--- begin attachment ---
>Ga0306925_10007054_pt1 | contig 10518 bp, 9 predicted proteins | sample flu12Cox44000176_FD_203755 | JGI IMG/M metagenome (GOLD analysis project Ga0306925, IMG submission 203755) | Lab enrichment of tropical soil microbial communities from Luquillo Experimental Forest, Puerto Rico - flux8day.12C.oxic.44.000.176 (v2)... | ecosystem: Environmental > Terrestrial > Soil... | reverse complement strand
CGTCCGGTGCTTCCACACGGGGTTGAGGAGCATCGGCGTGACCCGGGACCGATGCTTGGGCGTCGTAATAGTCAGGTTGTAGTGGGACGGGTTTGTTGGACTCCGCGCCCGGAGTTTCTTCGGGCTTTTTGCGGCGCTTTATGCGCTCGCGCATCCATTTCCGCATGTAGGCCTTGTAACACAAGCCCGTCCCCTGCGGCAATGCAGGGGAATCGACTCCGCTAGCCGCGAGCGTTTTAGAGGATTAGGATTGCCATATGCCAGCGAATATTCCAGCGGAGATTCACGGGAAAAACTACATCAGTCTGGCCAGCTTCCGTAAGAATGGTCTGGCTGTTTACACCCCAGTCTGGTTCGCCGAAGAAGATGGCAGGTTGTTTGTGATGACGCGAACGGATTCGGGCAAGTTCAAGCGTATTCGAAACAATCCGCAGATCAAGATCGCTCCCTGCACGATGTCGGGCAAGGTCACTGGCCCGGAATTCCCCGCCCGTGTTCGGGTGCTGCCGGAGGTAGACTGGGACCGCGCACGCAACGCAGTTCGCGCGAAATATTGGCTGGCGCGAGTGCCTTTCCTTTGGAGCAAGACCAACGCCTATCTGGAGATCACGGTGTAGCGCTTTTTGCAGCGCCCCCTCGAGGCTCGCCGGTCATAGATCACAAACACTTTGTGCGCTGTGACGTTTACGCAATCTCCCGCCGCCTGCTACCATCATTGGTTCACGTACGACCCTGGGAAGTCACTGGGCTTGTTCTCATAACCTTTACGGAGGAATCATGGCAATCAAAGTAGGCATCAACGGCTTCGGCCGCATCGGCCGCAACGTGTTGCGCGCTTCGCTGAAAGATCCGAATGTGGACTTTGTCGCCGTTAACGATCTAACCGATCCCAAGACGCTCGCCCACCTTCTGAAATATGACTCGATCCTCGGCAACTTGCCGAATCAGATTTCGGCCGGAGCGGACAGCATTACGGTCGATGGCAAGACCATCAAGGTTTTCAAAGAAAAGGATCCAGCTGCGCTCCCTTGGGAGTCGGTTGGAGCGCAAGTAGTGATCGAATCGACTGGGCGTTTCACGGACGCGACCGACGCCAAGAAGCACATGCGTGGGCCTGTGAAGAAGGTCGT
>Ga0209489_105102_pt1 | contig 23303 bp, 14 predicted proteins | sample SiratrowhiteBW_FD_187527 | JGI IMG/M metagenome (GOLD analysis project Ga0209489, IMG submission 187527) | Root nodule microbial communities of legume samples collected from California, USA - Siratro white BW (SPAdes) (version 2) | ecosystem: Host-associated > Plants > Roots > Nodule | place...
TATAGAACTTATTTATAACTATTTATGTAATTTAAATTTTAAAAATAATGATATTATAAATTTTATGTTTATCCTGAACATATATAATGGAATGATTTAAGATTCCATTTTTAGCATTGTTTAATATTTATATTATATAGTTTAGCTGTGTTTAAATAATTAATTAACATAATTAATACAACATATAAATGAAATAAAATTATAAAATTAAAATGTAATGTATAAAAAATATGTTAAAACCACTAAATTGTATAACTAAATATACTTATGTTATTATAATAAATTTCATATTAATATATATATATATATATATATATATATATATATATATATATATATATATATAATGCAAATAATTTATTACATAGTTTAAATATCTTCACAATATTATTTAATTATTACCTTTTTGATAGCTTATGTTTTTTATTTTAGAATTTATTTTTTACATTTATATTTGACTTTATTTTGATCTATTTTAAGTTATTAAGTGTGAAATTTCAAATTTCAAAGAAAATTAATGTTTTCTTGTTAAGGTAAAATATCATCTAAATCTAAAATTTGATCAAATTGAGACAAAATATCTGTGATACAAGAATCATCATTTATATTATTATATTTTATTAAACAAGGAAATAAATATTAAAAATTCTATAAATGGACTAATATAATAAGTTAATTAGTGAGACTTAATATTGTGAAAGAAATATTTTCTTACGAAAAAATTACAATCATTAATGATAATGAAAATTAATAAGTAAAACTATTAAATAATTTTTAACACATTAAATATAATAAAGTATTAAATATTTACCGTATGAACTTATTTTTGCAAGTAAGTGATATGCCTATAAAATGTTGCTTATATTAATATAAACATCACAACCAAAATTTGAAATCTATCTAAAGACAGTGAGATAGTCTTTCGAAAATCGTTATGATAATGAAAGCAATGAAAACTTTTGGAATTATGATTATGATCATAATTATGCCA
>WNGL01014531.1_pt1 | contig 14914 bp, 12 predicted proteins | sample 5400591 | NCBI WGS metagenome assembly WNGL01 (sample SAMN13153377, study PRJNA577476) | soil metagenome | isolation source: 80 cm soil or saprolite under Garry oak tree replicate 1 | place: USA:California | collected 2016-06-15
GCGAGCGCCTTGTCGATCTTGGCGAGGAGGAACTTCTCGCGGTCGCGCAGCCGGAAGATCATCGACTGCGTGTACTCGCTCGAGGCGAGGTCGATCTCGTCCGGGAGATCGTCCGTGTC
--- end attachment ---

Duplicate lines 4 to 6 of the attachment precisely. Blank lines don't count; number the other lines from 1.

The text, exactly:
TATAGAACTTATTTATAACTATTTATGTAATTTAAATTTTAAAAATAATGATATTATAAATTTTATGTTTATCCTGAACATATATAATGGAATGATTTAAGATTCCATTTTTAGCATTGTTTAATATTTATATTATATAGTTTAGCTGTGTTTAAATAATTAATTAACATAATTAATACAACATATAAATGAAATAAAATTATAAAATTAAAATGTAATGTATAAAAAATATGTTAAAACCACTAAATTGTATAACTAAATATACTTATGTTATTATAATAAATTTCATATTAATATATATATATATATATATATATATATATATATATATATATATATATATATAATGCAAATAATTTATTACATAGTTTAAATATCTTCACAATATTATTTAATTATTACCTTTTTGATAGCTTATGTTTTTTATTTTAGAATTTATTTTTTACATTTATATTTGACTTTATTTTGATCTATTTTAAGTTATTAAGTGTGAAATTTCAAATTTCAAAGAAAATTAATGTTTTCTTGTTAAGGTAAAATATCATCTAAATCTAAAATTTGATCAAATTGAGACAAAATATCTGTGATACAAGAATCATCATTTATATTATTATATTTTATTAAACAAGGAAATAAATATTAAAAATTCTATAAATGGACTAATATAATAAGTTAATTAGTGAGACTTAATATTGTGAAAGAAATATTTTCTTACGAAAAAATTACAATCATTAATGATAATGAAAATTAATAAGTAAAACTATTAAATAATTTTTAACACATTAAATATAATAAAGTATTAAATATTTACCGTATGAACTTATTTTTGCAAGTAAGTGATATGCCTATAAAATGTTGCTTATATTAATATAAACATCACAACCAAAATTTGAAATCTATCTAAAGACAGTGAGATAGTCTTTCGAAAATCGTTATGATAATGAAAGCAATGAAAACTTTTGGAATTATGATTATGATCATAATTATGCCA
>WNGL01014531.1_pt1 | contig 14914 bp, 12 predicted proteins | sample 5400591 | NCBI WGS metagenome assembly WNGL01 (sample SAMN13153377, study PRJNA577476) | soil metagenome | isolation source: 80 cm soil or saprolite under Garry oak tree replicate 1 | place: USA:California | collected 2016-06-15
GCGAGCGCCTTGTCGATCTTGGCGAGGAGGAACTTCTCGCGGTCGCGCAGCCGGAAGATCATCGACTGCGTGTACTCGCTCGAGGCGAGGTCGATCTCGTCCGGGAGATCGTCCGTGTC